14 February 2007

Cleopatra's Beauty c51BC-2007AD

Not such a pretty faceThe reputation of Egypt's Queen Cleopatra VII for beauty - a reputation burnished down the ages by such great writers as Lucan, Shakespeare and the authors of short-lived sci-fi show Cleopatra 2525 - has died, choked on a single Roman coin.

Born in about 51BC, following Cleopatra's accession to the throne of Egypt at the age of eighteen, Cleopatra's reputation for beauty was rapidly spread about the whole of the known world, chiefly by drunken sailors for most of whom the last sight of a female was "that dolphin off the coast of Asia Minor that was giving me the eye last week". The fame of her alleged beauty grew even greater in 48BC, following the Queen's usurpation by her co-ruler and brother Ptolemy XIII and her subsequent exile.

By the time of Ptolemy's defeat by Julius Caesar later in 48BC, Cleopatra's beauty was known even in Rome itself. Keen to capitalise on the situation, the Queen decided to woo the Roman leader by having herself delivered to him in the Palace at Alexandria rolled up inside a Persian carpet ... which it now seems she probably didn't remove before wooing him. Caesar himself being (a) a man, (b) very important and (c) a man - as well as being no great catch in the love stakes given that he was getting on a bit, frequently suffered fits and possessed a head of hair so sparse that even Donald Trump's barber would have been at a loss to deal with it - insisted that it be put about that he had been making love to the most beautiful woman in the world and thus a legend was born.

The Queen's allure gained even more lustre following Caesar's death, when she successfully wooed his closest follower, Mark Antony, with a combination of her charm, wit and - it would now seem - some very carefully arranged lighting. The passionate nature of their relationship, in which they came close to ruling much of the known world, became a byword among the ancients, much as the relationship of David and Victoria Beckham is today. The romance of the relationship's ending, with each killing themselves at the thought of the other's loss, inspired generations. 1600 years later William Shakespeare himself recorded the Queen's extraordinary loveliness in his Antony and Cleopatra, although his judgment in this regard may well be brought into question by the fact he did insist she be played by a young boy. Soon she was being played by the greatest beauties of every age from Elizabeth Taylor to ... er ... Judi Dench.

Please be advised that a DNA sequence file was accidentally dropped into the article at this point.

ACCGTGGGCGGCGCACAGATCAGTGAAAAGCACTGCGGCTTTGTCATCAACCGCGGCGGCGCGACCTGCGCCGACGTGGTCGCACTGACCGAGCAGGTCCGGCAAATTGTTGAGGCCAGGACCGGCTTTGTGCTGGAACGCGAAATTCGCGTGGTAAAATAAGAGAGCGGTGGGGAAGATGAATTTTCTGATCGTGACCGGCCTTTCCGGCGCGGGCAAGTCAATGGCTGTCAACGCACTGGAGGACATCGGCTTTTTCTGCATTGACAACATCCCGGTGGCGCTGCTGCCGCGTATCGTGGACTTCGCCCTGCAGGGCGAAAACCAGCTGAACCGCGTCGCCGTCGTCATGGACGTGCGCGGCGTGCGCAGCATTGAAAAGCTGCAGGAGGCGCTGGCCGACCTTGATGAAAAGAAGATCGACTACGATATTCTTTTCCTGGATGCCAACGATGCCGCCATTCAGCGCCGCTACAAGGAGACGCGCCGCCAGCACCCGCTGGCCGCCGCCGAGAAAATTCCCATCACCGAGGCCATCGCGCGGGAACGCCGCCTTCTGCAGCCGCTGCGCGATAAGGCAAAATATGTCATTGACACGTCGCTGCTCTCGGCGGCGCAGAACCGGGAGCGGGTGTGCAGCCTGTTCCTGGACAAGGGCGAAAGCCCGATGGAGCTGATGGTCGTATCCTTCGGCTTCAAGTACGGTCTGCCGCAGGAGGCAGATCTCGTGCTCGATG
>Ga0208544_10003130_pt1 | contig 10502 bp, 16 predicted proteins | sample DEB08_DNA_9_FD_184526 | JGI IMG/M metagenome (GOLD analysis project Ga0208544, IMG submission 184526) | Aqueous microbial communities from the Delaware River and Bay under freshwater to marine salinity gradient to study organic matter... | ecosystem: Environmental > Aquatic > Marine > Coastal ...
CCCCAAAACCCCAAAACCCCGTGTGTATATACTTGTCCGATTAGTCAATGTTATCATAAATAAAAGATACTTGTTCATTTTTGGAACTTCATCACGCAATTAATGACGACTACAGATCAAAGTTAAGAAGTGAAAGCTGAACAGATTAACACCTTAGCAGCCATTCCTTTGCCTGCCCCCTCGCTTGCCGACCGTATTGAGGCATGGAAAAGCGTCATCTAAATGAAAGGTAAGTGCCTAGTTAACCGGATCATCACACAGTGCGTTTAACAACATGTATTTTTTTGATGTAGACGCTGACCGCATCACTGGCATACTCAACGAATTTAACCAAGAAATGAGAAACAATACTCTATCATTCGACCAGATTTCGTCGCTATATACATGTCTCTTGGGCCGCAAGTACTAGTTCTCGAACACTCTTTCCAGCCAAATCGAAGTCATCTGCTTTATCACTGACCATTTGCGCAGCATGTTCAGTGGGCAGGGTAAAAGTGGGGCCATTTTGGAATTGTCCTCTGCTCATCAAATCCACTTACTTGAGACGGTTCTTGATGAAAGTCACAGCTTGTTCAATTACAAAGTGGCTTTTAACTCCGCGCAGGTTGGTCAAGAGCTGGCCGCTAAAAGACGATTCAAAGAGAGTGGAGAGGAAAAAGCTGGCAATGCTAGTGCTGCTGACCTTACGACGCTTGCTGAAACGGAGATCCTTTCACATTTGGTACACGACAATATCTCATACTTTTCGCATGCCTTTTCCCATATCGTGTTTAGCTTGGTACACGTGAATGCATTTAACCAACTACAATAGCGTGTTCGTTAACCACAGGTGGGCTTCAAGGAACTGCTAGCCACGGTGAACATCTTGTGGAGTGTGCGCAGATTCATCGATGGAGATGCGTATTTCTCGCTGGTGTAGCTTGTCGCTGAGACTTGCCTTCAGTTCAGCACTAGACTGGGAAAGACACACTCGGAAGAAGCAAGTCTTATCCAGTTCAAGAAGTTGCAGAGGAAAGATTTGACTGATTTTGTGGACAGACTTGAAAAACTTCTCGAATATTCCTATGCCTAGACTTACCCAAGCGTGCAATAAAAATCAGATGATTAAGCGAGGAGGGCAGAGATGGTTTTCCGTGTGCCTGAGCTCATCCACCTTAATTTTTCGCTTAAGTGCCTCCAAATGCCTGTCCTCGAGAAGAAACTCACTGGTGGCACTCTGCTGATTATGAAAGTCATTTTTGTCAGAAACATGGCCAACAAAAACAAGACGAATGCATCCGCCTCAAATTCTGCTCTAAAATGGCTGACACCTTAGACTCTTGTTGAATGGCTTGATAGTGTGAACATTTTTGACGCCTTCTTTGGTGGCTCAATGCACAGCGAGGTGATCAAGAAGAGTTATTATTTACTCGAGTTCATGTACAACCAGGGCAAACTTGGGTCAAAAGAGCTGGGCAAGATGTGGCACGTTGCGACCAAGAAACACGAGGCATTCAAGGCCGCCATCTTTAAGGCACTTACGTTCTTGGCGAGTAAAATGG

Having survived more than 2,000 years, Cleopatra's Beauty breathed its last on Valentine's Day 2007, when the unearthing of a coin bearing the heads of both Anthony and Cleopatra by Newcastle University revealed that the two of them were so ugly that, inasmuch as they may have spent long nights of passion together, each probably insisted the other wear a bag over their head throughout.

Cleopatra's Beauty will be buried at the Nicky-Hambleton Jones Church of the Botox-Frozen Forehead. It is survived by Cleo Lane, Cleo Rocos, the Renault Clio and a production of Anthony and Cleopatra starring Bernard Manning as the Queen of Egypt.


Gorilla Bananas said...

I thought her beauty was a myth. Didn't she have a big nose? What Caesar found attractive was her sense of humour and practical jokes. I think she got a eunuch to dress up as his mother.

The As A Dodo Team said...

Exactly, hence the obituary! Probably the best source is Plutarch who says ... "For her beauty, as we are told, was in itself not altogether incomparable, nor such as to strike those who saw her; but converse with her had an irresistible charm, and her presence, combined with the persuasiveness of her discourse and the character which was somehow diffused about her behaviour towards others, had something stimulating about it. There was sweetness also in the tones of her voice; and her tongue, like an instrument of many strings, she could readily turn to whatever language she pleased...". So she may not have been a looker (nor were Antony or Julius) but she was certainly extremely attractive in the wider sense ... which seems to have given rise to her, now sadly deceased, reputation for beauty.

Welshcakes Limoncello said...

This story has SO cheered me up! She was just an old hag like the rest of us! Perhaps MA went for her intellect? [Nooo!- a lifetime's experience tells me!]

john miller said...

In fact I think it was Muckalides who first pointed out in 2BC that she was, in fact, a double bagger.